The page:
In 2011, Assam’s first all-girl band was formed in a small village of Nahira, about 30 km off Guwahati. The lead vocalist, composer and director Mamani Kalita along with her drummer friend Arju Begum took the initiative. Apart from headlining various festivals in their home state, this fusion-folk rock band has played an array of gigs hitting Kolkata, Mumbai, New Delhi and Ahmedabad. The band’s musical journey began in 2011 performing at a cultural function organised by a coaching institute at Rabindra Bhawan in Guwahati. The band uses some traditional Assamese musical instruments like dhol, nagara, dotara with keyboard, guitar, drums and modern percussion instruments to create a musical illusion. Band members as on 2016 – Mamani, Mumpy, Maina kaberi, Jenny, Luku and Pragya.

  1. Vivance – Naga Girls (Nagaland)


This four member Naga group is fairly new, but they are already creating waves in the indie circuit. They’re a coming-of-age pop band, and the amalgamation of the serenity of their voices and orchestrated musical talent make them a standout group!This four piece pop band from Dimapur is an offspring of collective efforts punched by Mhonyamo Kikon and Meyi to introduce a catchy flavor of girl power into the Nagaland music scene. Formed on November 25, 2013, the band’s style of playing is considered to have a blend of pop rock, and Indie, so they call themselves an experimental Pop/Indie rock band, the joy and to uplift and empower women in the state. In 2014, the band has released their Debut EP Dream Out Loud.

  1. Pais and The PetticoatsThis Mumbai based group is a powerhouse of talent! With Alisha Pais leading the way with her husky voice, Naama killing it at the drums, Snehala strumming away her love for music, Pia sharing Alisha’s interest in breaking into a song and Samay joining them now and then, this band sure knows how to transport their life experiences and dreams in the most musical way possible. Their genres are folk, alternative and soul-pop and boy, do they know how to keep a crowd swooning to their orchestrated love for music!
  1. Colour Chaos


With love, fusion acoustics and the virtuous display of freedom, the Colour Chaos’s music echoes all the way from Chennai. With Shalini on guitars and Shema on the djembe and a paired effort of vocals, they relate to the crowd with music as a form of expression! Their style of music is a fusion of Indian and western acoustics. With strings to pluck on, voices to raise and beats to thump to on the djembe, the Colour Chaos can fill your soul with music!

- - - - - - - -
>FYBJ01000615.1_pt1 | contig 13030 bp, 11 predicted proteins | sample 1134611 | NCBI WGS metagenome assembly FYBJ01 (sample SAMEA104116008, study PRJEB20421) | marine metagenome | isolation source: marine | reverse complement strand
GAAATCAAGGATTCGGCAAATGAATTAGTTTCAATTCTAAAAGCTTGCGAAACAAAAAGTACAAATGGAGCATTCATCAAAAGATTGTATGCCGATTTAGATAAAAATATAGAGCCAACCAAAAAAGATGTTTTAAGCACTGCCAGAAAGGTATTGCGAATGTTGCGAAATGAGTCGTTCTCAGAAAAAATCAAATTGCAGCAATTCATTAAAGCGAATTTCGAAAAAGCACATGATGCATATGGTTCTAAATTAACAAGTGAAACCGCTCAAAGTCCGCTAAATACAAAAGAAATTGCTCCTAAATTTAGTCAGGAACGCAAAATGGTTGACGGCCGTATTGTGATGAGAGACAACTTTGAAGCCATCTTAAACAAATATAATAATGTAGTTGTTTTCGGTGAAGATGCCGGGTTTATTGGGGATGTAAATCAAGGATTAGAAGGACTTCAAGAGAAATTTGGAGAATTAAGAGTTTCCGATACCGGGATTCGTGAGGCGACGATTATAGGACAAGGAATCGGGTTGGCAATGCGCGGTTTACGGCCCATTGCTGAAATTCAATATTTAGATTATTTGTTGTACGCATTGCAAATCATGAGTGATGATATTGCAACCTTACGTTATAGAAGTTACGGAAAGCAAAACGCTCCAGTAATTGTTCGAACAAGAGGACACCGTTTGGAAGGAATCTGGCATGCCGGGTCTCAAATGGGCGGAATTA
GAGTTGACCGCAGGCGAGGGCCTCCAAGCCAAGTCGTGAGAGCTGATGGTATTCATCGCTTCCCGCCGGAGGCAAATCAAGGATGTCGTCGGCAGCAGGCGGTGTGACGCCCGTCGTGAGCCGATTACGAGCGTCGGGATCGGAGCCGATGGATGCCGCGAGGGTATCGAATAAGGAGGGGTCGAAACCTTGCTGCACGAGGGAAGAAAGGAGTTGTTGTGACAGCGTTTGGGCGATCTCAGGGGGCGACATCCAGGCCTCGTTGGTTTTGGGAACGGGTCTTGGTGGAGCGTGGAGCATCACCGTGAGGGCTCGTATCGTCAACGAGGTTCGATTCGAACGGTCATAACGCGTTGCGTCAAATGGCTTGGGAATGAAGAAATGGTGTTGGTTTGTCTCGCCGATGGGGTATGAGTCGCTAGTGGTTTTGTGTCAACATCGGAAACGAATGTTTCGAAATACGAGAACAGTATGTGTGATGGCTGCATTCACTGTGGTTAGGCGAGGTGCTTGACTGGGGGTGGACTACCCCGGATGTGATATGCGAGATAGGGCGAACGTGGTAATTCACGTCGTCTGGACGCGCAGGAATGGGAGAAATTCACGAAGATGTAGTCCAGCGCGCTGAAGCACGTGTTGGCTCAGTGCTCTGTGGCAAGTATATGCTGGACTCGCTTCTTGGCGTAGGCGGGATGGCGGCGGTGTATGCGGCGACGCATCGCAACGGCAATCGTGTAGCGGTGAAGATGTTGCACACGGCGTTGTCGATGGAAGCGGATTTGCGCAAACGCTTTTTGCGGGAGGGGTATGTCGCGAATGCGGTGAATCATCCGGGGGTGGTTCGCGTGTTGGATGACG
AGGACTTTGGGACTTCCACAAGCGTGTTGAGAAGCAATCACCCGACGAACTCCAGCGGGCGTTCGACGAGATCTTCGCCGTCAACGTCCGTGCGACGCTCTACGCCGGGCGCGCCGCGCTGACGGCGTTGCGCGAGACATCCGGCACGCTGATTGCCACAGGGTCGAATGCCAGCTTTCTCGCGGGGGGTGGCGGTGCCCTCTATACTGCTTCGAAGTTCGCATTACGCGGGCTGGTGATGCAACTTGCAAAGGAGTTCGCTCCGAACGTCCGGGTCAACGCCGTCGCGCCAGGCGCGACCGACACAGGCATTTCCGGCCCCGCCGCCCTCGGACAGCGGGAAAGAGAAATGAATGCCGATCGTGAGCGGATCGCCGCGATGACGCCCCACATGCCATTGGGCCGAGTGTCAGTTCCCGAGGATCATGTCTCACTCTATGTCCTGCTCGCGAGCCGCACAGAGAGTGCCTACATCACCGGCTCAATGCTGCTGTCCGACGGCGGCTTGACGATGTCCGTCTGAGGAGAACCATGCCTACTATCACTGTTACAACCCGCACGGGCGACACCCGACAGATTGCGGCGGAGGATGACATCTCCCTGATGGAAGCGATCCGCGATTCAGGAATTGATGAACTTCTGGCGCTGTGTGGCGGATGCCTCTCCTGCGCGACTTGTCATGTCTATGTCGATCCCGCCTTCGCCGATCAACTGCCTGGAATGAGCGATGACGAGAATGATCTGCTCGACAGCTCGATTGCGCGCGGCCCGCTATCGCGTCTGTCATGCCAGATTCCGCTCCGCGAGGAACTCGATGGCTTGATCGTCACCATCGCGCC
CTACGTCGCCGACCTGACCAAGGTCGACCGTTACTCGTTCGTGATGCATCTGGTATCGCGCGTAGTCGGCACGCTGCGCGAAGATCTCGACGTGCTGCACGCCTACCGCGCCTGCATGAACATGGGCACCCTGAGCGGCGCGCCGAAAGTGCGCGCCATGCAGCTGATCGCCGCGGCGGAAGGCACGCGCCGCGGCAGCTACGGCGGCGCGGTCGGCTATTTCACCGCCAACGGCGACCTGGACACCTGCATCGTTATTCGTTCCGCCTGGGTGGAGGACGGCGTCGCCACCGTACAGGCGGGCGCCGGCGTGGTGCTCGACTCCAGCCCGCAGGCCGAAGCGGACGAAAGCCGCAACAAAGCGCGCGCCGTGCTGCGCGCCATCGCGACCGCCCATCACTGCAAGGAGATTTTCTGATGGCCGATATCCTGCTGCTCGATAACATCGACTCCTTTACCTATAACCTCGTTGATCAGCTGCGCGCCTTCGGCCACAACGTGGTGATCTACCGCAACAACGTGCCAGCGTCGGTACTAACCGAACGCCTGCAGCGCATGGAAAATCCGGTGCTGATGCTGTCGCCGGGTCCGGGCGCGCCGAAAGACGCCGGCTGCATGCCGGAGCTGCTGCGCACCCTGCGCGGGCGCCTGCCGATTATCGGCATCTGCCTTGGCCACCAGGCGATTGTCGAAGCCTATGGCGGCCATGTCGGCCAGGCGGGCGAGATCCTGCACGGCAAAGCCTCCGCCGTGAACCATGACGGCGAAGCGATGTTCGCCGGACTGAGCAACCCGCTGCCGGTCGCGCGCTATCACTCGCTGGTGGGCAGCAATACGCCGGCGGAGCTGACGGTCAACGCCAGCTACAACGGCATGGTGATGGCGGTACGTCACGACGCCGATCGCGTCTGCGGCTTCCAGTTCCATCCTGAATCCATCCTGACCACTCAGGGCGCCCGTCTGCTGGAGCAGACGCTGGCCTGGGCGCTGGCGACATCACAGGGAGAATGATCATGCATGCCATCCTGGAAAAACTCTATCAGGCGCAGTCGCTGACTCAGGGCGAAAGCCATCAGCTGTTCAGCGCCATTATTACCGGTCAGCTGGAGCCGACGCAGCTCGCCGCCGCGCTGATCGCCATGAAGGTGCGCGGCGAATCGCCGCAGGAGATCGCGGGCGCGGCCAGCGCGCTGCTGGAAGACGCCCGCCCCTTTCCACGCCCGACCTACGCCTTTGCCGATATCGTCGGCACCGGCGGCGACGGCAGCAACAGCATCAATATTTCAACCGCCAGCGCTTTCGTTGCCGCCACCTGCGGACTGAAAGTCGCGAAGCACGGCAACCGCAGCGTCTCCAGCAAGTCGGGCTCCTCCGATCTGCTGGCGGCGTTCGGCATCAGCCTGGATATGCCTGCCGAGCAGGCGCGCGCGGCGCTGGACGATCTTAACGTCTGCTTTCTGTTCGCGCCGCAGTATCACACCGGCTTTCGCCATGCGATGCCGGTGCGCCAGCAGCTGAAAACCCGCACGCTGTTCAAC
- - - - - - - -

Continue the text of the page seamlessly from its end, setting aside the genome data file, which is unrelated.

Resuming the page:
1. Tritha Sinha and Ritika Singh – SPACE


Two extremely talented and acknowledged women of our time, they bring women empowerment to the fore with a bang! While Tritha is more rooted to her Bengali musical lineage, Ritika brings the contemporary side to music. Their collaboration SPACE talks about women expressing their rights and emotions through performance and music. Bengali, English, Hindi, Sanskrit, their electro-fusion feat has all the languages and elements of power house trip with a little help from Paul Schnieter!

  1. The Void

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Kickstarting with the name ‘Maiden Raga’ in early 2014, these girls know how to rock and roll! Ritika, Vinaya and Anagha were basektball buddies who came up with the idea of forming a band and Suvarna came thumpthumping with her drumming skills in August 2014. They draw their inspiration from bands such as Switchfoot, Nirvana and Aerosmith among other and it reflects perfectly well in their genres too – soft rock, punk rock and classic rock.

15    Stree Shakti-World’s First All-Female Indian Classical Band


Formed in 1996 by Anuradha Pal, Stree Shakti band has been enthralling audiences with its flawless presentation of engaging combinations from both, Hindustani & Carnatic systems of music. A unique combination of melody, poetry & rhythm fusing the traditional with the contemporary, with power packed World Percussion, is what gives Anuradha Pal’s Stree Shakti band, a discernible edge & explains its popularity for over 20 years. Anuradha Pal’s Stree Shakti performed at the world famous WOMAD Festival (U.K-1999) for 150,000 fans. This performance won great appreciation from the Rock star Sting, who ‘was blown away by their show’ & even hailed them as the ‘Indian Spice Girls’. The band also collaborated with the Pan African Orchestra for a concert tour of England, Ireland & Scotland in 2002. The bands performances at Prestigious International Music Festivals include the Rhythm Sticks Festival, Oldham Mela, BBC Music Live, Common Wealth Games Festival, City of London Festival, Cardiff Jazz Festival, Asian Music Festival, Bangkok International Music Festival and in India for ICCR, SAARC & CHOGM Summit, SRA – ITC Sangeet Sammelan, Spirit of Unity Concerts, Nehru Centre, NCPA, Malleshwaram Sangeetha Sabha, Hyderabad Hydourite Festival, Pracheen Kala Kendra, Bangalore Percussive Arts, World Music festival, Bharat Bhawan, M.P. Kala Parishad, Lilavati Hospital amongst numerous others.